Or then again, how about an International Whistling Day? One day in the year when everyone can whistle with complete abandon, safe in the knowledge that they will not be frowned upon or labeled as an oddball. Any supporters?

I am sure that there was less depression in the “good old days” when people used to whistle away their cares and woes, instead of seeking relief from the contents of a pill bottle. At least whistling doesn’t cost anything, nor does it have any harmful side effects. So it’s worth a try, don’t you think?


END


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Comments 12 comments

maggs224 profile image

maggs224 3 years ago from Sunny Spain

Your hub brought back memories of my dad who was always whistling. One of my fondest memories is as a little girl, riding down to Dad's allotment in his wooden barrow, as he whistled softly almost under his breath.

Now I am wondering was he always whistling because he was happy, or was he happy because he was always whistling lol...

I enjoyed the Hub, voting up and hitting the relevant buttons on my way out.


lady whistler 4 years ago

I always try to whistle.. whatever tune that will come out...they asked if it is "boring whistle" or a "happy whistle"...whistling is good for the soul...


drake 5 years ago

i had to learn how to whistle on my own. took me forever to get to where i am now. but still i cant get the right note. all i can do is annoy people with high pitched sounds. its probably due to my slightly wide spaced teeth. but its still fun though


Good martinis/Bad martinis 6 years ago

I met this wonderful and stunning woman (who is the absolute total package inside and out) whom has reintroduced me to whistling. I called her out when I heard her whistling out of the blue and she matter of factly (not really a word but...) said she always does. A combination of cuteness and sexiness was on display as she whistled out her tune of choice. I have been whistling ever since- I'm hooked (not just on whistling but also on The Whistler;) What a great article and wonderful anecdote to picking oneself up in the day she has found in yours to driving it all home to me. Thank you.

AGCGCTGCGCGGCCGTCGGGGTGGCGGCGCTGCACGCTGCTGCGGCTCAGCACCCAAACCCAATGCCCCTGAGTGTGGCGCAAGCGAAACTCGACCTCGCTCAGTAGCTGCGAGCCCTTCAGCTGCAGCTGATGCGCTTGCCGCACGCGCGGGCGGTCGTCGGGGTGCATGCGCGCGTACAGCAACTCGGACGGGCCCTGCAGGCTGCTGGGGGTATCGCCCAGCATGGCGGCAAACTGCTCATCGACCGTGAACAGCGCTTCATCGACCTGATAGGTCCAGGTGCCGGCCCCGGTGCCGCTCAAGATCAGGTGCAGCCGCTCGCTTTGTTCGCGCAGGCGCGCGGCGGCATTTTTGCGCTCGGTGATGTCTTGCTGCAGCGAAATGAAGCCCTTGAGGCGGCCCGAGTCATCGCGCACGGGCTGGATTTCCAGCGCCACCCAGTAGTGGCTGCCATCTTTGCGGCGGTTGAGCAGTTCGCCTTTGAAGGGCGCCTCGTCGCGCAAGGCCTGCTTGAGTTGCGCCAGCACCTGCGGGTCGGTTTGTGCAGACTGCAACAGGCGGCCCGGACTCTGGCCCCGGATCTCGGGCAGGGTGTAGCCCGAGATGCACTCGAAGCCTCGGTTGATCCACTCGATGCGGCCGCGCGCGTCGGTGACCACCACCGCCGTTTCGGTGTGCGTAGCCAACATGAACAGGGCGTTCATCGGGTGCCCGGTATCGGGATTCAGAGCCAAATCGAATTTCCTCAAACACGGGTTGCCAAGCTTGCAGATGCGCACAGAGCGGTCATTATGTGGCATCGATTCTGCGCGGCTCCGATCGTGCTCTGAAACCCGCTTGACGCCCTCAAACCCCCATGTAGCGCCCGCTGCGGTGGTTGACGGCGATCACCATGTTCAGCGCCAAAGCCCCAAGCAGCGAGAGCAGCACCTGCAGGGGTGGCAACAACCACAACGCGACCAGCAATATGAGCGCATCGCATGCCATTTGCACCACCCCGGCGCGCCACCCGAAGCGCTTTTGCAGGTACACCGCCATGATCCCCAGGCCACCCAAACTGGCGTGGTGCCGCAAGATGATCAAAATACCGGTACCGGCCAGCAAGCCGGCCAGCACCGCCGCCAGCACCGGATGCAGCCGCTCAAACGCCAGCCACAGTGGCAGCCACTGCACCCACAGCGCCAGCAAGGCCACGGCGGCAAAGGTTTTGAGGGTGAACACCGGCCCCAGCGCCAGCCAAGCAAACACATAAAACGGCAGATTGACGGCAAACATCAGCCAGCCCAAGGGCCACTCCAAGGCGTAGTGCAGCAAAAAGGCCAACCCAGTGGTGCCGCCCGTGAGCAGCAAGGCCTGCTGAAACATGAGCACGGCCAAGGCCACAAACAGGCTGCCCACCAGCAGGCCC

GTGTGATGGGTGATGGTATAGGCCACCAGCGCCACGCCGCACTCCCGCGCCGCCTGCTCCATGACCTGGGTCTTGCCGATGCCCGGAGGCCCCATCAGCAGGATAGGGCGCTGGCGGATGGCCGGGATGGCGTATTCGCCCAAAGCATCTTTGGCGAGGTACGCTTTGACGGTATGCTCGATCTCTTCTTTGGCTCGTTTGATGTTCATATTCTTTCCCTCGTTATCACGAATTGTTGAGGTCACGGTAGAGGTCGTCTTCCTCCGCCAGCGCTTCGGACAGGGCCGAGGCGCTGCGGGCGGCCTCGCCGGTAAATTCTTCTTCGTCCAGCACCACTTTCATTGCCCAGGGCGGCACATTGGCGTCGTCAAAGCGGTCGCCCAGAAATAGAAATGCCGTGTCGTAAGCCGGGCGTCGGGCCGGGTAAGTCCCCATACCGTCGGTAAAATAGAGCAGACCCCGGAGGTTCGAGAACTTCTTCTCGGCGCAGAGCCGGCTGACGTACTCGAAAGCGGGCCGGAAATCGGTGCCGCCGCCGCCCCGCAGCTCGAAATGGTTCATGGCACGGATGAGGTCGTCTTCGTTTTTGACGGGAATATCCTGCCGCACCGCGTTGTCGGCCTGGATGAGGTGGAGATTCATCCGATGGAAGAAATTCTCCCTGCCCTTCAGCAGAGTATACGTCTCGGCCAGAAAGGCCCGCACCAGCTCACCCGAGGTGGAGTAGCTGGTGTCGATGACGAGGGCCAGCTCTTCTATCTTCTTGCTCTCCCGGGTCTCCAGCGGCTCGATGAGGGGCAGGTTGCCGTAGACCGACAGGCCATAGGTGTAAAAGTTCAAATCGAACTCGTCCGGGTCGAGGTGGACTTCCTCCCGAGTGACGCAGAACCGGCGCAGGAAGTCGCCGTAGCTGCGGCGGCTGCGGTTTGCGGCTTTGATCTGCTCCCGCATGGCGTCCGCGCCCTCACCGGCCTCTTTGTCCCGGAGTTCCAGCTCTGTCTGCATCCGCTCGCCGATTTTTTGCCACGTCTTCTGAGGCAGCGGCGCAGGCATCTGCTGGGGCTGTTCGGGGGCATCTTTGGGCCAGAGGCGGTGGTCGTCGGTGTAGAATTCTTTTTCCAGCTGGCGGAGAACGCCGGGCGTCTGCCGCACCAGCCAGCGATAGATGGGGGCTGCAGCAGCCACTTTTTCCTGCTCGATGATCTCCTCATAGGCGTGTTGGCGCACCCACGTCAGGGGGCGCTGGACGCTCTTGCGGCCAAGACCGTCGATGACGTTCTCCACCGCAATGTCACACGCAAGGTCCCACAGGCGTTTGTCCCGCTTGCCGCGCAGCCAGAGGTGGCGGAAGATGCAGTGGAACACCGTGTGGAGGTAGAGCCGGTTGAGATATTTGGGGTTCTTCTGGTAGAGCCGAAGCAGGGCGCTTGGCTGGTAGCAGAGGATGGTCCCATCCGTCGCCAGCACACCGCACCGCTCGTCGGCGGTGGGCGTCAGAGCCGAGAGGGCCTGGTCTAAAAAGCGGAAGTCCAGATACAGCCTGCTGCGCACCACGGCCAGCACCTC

Ben Ateed 6 years ago

I am constantly whistling, especially the past few years as my singing voice gets more unstable. I am amazed at the innate ability to think a melody and reproduce it perfectly immediately and every time. I've impressed on my kids that whistling is the most convienent musical instrument around ... and completley portable.


Norma 6 years ago

I found your hub because i was looking for something about whistling and health. I saw a bit on Huell Howser the other day about a champion whistler. It was really cool. I started making a point to whistle more and noticed it seems to be good for my breathing and makes my face hurt (good?).

anyway, check out #1703 "whistling champ" at huell's site if you're interested. http://www.calgold.com/visiting/


daytripeer 6 years ago

I never knew Whistler's mother, but, I married Whistler's daughter. My mother in law always whistled and for the most part, so do I. Good Hub. :-)


2uesday profile image

2uesday 7 years ago from - on the web, I am 2uesday.

Your hub made me realise that it is ages since I heard someone whistling a tune; I never thought about it before. Interesting hub. I am going to be thinking of the tune in Snow white now..."Whistle while you work".


sannyasinman profile image

sannyasinman 7 years ago Author

FP - Hmmm not sure why you can't whistle, but I'm sure that humming can be just as beneficial. :)


Feline Prophet profile image

Feline Prophet 7 years ago from India

I can't whistle...must be something to do with weak lungs! But I can hum...does that count? :)


sannyasinman profile image

sannyasinman 7 years ago Author

DF - we never can know what effect we are having with what we say, write and do. I'm so glad that this article was of help to you in some small way, and thanks for stopping by.


Dim Flaxenwick profile image

Dim Flaxenwick 7 years ago from Great Britain

Oh boy!!! Thank you for that timely pick-me-up.. Tomorrow it will be 13 years since my dad passed away and I can still hear him whistling great tunes every day of his life. I only wish I could manage it. I don't seem to be capable of whistling, but I'd support any "bring back whistling " campaign. Thanks for cheering me up.